The domain provides the zone for learners willing to participate and who have the motivation to engage in extended practice within the domain and who are willing to experience "a way that they take on and grow into a new socially-situated identity, an identity that they can see as a fruitful extension of their core sense of self" (Gee 2008, p 147). Within the domains or about the domains, ELLs retain a "core sense of self," which means that ELLs transform their sense of their own unique individual traits and history. Their identity reflects their ways of acting, interacting, symbols, and so forth. This event becomes a certain means of understanding, constructing meaning, and dialoguing with the text (Kim 2011).

Based on the results, five domains emerged. ELLs situate themselves in five domains--(a) cultural, (b) lived-through (interchangeably aesthetic), (c) efferent, (d) dialogic, and (e) critical--to construct meaning and to enhance their experience while engaging in reading activities. Apparently the five major semiotic domains for the responsive reading process discussed here are related to such prior theories as Carrell's (1988) schema theory, (Rosenblatt's 1978 1993) reader-response theory, and, especially, Bakhtin's (1986) dialogue and Freire's (1970) critical consciousness, because all the domains are grounded in the dialogic principle.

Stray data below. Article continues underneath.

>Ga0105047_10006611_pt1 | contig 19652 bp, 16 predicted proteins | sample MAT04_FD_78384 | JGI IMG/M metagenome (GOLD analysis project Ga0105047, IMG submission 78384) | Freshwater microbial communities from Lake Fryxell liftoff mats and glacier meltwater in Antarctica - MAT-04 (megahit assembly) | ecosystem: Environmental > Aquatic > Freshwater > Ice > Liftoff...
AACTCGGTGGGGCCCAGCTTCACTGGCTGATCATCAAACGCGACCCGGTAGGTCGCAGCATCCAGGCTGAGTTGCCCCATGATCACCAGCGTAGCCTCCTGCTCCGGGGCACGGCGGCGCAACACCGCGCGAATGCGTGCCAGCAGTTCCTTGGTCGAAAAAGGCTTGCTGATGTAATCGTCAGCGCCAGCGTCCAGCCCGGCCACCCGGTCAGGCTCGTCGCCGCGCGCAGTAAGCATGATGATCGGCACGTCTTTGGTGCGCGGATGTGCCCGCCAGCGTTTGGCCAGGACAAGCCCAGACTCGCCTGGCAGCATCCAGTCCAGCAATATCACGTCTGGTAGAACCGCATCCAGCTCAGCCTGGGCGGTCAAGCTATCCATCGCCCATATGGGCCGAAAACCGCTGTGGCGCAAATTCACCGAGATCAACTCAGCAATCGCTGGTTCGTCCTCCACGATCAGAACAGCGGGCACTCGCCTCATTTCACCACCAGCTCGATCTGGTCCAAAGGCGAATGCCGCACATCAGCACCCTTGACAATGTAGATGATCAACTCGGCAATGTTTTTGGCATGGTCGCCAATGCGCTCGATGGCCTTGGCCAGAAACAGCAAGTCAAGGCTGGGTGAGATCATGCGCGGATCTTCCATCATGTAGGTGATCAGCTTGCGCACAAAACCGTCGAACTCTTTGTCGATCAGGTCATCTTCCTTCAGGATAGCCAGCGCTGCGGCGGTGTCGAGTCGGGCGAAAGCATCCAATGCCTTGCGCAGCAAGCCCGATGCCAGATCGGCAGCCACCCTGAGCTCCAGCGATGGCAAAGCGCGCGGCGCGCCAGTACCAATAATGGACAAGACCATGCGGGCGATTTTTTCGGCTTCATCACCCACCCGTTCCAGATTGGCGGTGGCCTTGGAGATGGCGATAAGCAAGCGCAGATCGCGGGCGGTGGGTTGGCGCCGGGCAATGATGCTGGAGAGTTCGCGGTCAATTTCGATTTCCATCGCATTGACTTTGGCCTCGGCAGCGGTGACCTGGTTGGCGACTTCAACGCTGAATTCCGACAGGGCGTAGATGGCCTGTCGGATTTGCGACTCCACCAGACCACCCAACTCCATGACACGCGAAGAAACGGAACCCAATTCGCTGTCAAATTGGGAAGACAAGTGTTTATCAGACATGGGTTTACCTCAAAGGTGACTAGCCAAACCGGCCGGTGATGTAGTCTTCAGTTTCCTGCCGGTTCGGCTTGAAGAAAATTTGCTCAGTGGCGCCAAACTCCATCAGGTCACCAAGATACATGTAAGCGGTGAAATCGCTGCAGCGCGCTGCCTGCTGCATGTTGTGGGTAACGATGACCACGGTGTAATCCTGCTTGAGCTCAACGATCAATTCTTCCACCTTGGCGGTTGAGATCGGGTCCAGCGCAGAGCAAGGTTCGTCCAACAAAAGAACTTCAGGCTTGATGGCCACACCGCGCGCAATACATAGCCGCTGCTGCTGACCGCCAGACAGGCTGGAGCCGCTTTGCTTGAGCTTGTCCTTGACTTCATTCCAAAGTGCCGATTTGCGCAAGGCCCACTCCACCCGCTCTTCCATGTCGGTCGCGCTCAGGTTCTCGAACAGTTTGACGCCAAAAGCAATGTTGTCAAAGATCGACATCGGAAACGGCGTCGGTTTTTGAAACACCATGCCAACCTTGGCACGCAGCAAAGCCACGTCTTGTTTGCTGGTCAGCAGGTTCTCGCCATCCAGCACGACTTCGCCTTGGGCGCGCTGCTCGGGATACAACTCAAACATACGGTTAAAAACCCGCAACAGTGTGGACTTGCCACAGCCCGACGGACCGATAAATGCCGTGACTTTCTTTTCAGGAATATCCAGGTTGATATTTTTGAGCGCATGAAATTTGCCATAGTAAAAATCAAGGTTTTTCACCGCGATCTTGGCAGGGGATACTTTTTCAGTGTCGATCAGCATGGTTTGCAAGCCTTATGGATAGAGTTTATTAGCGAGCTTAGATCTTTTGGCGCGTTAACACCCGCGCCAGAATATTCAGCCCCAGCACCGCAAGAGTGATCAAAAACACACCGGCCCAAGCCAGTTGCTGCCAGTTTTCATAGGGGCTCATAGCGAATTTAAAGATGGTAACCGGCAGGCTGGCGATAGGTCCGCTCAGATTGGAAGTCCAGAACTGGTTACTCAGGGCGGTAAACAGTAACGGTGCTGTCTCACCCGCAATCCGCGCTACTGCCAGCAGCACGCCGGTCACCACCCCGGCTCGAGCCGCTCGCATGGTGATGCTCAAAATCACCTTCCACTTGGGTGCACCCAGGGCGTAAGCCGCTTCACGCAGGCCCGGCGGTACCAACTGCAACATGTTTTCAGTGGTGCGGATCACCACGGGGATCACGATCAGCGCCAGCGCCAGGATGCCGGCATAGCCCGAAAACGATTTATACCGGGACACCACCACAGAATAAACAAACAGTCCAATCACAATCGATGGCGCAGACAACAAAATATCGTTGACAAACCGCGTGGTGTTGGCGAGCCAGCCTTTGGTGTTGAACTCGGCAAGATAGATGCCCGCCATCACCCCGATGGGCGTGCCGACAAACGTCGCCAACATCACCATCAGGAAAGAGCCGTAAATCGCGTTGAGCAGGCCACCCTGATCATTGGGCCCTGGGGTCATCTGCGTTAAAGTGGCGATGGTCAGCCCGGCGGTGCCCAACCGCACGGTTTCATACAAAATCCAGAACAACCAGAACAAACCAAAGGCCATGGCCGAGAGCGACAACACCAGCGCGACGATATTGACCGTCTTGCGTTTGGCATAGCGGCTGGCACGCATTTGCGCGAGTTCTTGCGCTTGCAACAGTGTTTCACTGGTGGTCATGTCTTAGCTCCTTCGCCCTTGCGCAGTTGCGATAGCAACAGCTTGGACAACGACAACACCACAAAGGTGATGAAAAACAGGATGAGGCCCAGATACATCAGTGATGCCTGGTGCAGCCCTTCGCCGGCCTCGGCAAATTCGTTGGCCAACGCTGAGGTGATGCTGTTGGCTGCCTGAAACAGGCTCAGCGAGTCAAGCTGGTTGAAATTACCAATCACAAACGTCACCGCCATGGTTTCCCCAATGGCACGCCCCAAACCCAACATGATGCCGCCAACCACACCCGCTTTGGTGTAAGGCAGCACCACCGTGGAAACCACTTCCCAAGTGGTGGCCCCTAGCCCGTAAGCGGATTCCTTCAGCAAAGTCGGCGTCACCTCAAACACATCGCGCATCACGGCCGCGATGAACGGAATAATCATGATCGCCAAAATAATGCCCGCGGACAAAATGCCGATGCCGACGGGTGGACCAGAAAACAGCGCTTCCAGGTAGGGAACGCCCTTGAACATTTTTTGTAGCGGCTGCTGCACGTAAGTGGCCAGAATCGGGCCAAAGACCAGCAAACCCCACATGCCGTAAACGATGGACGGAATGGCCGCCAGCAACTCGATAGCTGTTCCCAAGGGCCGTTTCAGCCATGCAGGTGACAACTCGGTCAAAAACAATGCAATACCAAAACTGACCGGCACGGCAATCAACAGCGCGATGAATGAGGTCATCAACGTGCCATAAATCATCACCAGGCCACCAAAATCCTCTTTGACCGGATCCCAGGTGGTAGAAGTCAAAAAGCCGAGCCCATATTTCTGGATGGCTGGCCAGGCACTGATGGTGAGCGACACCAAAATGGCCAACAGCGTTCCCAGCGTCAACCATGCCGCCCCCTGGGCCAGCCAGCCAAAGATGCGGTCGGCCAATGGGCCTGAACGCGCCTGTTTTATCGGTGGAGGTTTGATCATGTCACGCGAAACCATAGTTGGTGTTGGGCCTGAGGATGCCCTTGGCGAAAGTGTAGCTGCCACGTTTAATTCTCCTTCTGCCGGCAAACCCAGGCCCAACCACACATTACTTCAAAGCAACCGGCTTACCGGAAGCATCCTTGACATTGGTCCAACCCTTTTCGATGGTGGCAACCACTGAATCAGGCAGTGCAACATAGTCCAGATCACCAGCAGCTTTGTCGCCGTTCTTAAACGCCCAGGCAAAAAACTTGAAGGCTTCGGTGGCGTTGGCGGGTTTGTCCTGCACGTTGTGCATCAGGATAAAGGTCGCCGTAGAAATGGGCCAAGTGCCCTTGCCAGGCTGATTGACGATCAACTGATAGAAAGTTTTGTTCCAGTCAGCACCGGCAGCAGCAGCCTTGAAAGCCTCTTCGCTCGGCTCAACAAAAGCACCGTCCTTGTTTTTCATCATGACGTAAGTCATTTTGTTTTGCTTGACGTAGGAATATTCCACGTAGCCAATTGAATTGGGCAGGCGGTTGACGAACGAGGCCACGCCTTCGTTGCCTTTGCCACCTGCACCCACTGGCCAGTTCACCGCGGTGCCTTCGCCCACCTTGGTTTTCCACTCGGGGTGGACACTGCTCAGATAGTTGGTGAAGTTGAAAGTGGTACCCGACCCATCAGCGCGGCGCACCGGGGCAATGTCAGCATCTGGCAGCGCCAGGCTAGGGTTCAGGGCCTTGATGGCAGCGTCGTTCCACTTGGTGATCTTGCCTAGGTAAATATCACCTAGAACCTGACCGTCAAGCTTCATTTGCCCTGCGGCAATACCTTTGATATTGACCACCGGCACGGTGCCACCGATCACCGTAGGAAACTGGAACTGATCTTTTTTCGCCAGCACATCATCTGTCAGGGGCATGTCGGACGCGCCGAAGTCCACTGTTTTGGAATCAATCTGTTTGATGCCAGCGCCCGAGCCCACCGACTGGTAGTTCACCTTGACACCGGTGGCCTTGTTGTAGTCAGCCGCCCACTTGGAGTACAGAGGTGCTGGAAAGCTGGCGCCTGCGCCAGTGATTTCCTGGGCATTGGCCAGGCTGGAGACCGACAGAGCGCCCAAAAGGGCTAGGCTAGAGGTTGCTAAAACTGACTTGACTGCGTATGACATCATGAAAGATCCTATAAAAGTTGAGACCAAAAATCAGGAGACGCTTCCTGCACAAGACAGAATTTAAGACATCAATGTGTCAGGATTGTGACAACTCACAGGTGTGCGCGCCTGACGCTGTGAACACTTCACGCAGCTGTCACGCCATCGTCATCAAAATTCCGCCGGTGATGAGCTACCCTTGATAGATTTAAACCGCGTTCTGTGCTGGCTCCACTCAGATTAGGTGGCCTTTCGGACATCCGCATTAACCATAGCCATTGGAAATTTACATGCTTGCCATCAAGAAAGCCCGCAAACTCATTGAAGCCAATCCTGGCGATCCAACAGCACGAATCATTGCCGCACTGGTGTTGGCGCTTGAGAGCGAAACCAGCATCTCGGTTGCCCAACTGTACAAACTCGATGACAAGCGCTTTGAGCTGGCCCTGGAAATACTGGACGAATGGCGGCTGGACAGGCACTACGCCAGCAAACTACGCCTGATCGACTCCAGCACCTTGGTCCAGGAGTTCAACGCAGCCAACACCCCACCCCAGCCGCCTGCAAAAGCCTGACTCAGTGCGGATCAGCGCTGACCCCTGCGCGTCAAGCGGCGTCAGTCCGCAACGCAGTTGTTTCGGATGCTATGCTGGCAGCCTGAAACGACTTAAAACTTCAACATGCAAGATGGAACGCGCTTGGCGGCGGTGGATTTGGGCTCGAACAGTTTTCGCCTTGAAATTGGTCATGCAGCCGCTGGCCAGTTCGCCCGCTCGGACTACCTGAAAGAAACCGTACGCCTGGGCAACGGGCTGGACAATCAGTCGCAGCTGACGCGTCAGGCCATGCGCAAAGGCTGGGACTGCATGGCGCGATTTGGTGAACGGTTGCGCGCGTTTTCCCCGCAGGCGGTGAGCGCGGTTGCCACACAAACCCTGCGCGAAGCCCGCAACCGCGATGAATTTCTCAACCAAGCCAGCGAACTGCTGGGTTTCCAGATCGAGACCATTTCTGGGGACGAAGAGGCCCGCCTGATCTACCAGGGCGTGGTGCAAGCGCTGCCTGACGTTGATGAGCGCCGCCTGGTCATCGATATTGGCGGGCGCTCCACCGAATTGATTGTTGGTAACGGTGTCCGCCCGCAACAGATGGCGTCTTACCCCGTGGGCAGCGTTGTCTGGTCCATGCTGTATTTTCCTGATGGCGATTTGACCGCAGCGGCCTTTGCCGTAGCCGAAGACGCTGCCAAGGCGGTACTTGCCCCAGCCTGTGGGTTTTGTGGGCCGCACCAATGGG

The study's results showed how ELLs master certain reading texts, associate with cultural norms and values by affinity group, and successfully construct meaning within multiple domains. The five domains emerging through the study are: the cultural domain, which ELLs connect to their cultural background knowledge and traditions; the efferent domain, through which ELLs obtain information; the aesthetic domain, in which ELLs transact with the story through emotional associations; the dialogic domain, in which ELLs query and dialogue with the story as readers such as through questions to earlier and later selves and to the author (Bakhtin 1986); and the critical domain, where ELLs think critically and become rewriters of the story as readers (Table 1). These domains can be useful for enhancing educators' awareness of L2 responsive reading processes. All domains offer ELLs rich dialogic opportunities.
Table 1

Emerging Dialogic Reading Domains: Cultural, Efferent, Aesthetic, Critical, and Dialogic





Private aspect of meaning

Maria's evocation while reading Family pictures. She sings the song about the piñata.